7 536 Part 7 Decision making is added based on a seing price of 30 pence per unit, so that tota saes are 30 for 100 units, 60 for 200 units and 90 for 300 units. The saes ine is beow the cost ine at the eft-hand side of the graph, crossing the cost ine when the activity is 100 units. This shows that for activity eves beow 100 units the business wi make a oss. At 100 units of activity the business makes neither profit nor oss. This is caed the breakeven point. Beyond 100 units of activity the business makes a profit and the amount of profit is measured by the vertica difference between the saes and cost ines. Definition The breakeven point is that point of activity (measured as saes voume) where tota saes and tota cost are equa, so that there is neither profit nor oss. The graph shown in Exhibit 20.7 is more commony caed a breakeven chart. It shows the activity eve at which tota costs equa tota saes and at which the business makes neither a profit nor a oss. It aso shows what happens to costs and revenues on either side of this breakeven point. If activity fas beow the breakeven eve, then the amount of oss wi be measured by the vertica distance between the cost and saes ine. If activity rises above the breakeven eve then the amount of profit wi be measured by the vertica distance between the saes and cost ine. If the business is operating at an activity eve higher than the breakeven point, the distance between these two points is caed the margin of safety. The margin of safety indicates how much activity has to fa from its present eve before profit becomes zero. Definition The margin of safety is the difference between the breakeven saes and the norma eve of saes (measured in units or in s of saes). Exhibit 20.8 summarises the various features of a breakeven chart. The use of a chart of this type to depict the behaviour of costs and saes over a range of activity in the short term has been found extremey hepfu in presenting management accounting information to non-financia managers who are invoved in making decisions which have financia consequences. Exhibit 20.8 The features of a breakeven chart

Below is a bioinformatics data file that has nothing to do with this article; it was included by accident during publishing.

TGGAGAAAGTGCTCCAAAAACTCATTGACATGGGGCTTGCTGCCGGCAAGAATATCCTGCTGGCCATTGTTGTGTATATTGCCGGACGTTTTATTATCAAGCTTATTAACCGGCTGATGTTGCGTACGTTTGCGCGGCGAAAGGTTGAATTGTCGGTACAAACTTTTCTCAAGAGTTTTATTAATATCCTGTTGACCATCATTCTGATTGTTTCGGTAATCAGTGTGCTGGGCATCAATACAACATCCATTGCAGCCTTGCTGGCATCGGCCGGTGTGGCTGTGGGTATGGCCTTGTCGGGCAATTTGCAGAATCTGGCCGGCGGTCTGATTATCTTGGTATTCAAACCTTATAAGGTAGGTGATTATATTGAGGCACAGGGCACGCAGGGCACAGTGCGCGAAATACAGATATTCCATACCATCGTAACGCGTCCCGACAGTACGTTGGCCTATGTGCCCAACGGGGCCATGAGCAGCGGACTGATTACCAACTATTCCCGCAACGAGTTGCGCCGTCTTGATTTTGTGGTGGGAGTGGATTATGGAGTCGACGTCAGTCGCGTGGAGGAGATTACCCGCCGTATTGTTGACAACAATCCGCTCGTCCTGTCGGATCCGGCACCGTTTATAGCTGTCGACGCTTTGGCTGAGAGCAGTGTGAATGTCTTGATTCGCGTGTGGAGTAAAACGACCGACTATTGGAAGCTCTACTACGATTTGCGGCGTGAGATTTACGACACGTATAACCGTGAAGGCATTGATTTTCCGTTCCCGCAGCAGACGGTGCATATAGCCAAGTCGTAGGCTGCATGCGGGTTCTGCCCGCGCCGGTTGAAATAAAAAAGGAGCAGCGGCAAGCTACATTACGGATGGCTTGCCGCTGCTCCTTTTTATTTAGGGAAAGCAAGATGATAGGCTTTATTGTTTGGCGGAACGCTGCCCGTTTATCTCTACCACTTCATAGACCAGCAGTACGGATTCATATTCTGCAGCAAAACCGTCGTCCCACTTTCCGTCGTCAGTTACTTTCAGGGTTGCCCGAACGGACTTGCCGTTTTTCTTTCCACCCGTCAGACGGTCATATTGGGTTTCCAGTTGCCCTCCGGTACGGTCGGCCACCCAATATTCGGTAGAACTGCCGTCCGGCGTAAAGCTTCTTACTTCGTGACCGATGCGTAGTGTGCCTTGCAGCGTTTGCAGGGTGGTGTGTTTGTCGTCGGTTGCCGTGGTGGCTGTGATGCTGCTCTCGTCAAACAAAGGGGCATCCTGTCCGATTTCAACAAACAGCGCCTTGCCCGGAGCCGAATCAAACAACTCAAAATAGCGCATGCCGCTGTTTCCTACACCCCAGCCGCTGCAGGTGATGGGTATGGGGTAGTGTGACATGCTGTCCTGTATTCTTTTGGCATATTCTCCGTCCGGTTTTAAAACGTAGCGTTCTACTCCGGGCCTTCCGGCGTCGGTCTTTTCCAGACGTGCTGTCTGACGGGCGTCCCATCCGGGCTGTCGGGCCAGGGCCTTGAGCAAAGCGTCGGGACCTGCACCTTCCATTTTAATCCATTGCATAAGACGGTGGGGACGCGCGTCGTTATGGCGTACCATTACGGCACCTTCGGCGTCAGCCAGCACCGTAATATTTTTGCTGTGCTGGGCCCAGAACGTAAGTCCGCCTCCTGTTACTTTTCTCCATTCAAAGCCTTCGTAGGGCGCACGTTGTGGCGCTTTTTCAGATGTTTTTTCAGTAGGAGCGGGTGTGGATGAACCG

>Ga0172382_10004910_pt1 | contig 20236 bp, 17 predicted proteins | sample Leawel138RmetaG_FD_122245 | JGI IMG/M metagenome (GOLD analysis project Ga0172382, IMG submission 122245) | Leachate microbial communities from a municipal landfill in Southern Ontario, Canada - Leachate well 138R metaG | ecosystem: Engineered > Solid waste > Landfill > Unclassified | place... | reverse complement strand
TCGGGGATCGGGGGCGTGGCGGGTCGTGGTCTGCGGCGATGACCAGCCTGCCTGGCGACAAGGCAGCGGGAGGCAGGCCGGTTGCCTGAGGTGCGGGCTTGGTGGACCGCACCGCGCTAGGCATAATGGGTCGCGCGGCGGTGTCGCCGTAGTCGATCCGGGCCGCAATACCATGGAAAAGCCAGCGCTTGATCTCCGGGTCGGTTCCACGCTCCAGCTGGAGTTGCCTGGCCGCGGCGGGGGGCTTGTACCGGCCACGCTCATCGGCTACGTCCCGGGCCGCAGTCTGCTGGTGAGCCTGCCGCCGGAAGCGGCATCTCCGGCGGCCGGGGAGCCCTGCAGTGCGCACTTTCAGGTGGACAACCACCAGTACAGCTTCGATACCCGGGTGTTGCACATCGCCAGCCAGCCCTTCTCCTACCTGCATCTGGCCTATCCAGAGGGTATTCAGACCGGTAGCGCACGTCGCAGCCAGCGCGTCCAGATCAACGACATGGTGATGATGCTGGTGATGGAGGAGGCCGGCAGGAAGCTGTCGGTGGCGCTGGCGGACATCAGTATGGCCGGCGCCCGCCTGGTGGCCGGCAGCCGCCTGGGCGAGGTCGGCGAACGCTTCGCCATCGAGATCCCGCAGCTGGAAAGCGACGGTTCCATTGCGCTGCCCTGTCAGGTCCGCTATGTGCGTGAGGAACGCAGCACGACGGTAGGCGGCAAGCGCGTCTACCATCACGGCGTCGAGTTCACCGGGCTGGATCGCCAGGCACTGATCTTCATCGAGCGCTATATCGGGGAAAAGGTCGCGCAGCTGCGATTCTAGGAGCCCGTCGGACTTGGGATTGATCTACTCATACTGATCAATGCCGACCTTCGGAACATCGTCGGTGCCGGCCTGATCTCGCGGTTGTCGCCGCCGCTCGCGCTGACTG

8 Chapter 20 Breakeven anaysis and short-term decision making Cost voume profit anaysis Cost voume profit anaysis is based on the idea that in the short run it is possibe to survive in business providing saes revenue covers variabe cost. The contribution from a product is the amount by which its seing price exceeds its variabe cost. The excess of seing price over variabe cost makes a contribution to covering fixed costs and then making a profit. In the short run it may be worth continuing in business if the seing price is greater than variabe cost, so that there is a contribution to fixed costs, even where some part of the fixed costs is not covered. In the ong term it is essentia to earn sufficient saes revenue to cover a costs. Definition Contribution per unit is the seing price per unit minus the variabe cost per unit. It measures the contribution made by each item of output to the fixed costs and profit of the organisation Breakeven anaysis Breakeven anaysis is a technique of management accounting which is based on cacuating the breakeven point and anaysing the consequences of changes in various factors cacuating the breakeven point. The idea of contribution is centra to breakeven anaysis in evauating the effects of various short-term decisions. This section expains ways of finding the breakeven point. It uses the information in Exhibit 20.9 to compare different approaches. Exhibit 20.9 Iustration: market trader A market trader rents a sta at a fixed price of 200 for a day and ses souvenirs. These cost the trader 50 pence each to buy and have a seing price of 90 pence each. How many souvenirs must be sod to break even? Activity 20.2 Hopefuy, you wi find the case study so easy to sove that you wi aready have computed the answer. If so, then anayse how you arrived at the answer before you read the next paragraphs and compare your method with the descriptions given there. It is aways better to work out a method for yoursef, if it is a good one, than to try remembering something from a book Cacuating the break-even point Cacuating contribution The contribution from a product is the amount by which its seing price exceeds its variabe cost. The idea of contribution is centra to breakeven anaysis in evauating the effects of various decisions. Once the contribution per unit is known it can be compared with the fixed costs. The business does not begin to make a profit unti the fixed costs are covered, so the formua is appied as: Breakeven point equas Fixed costs Contribution per unit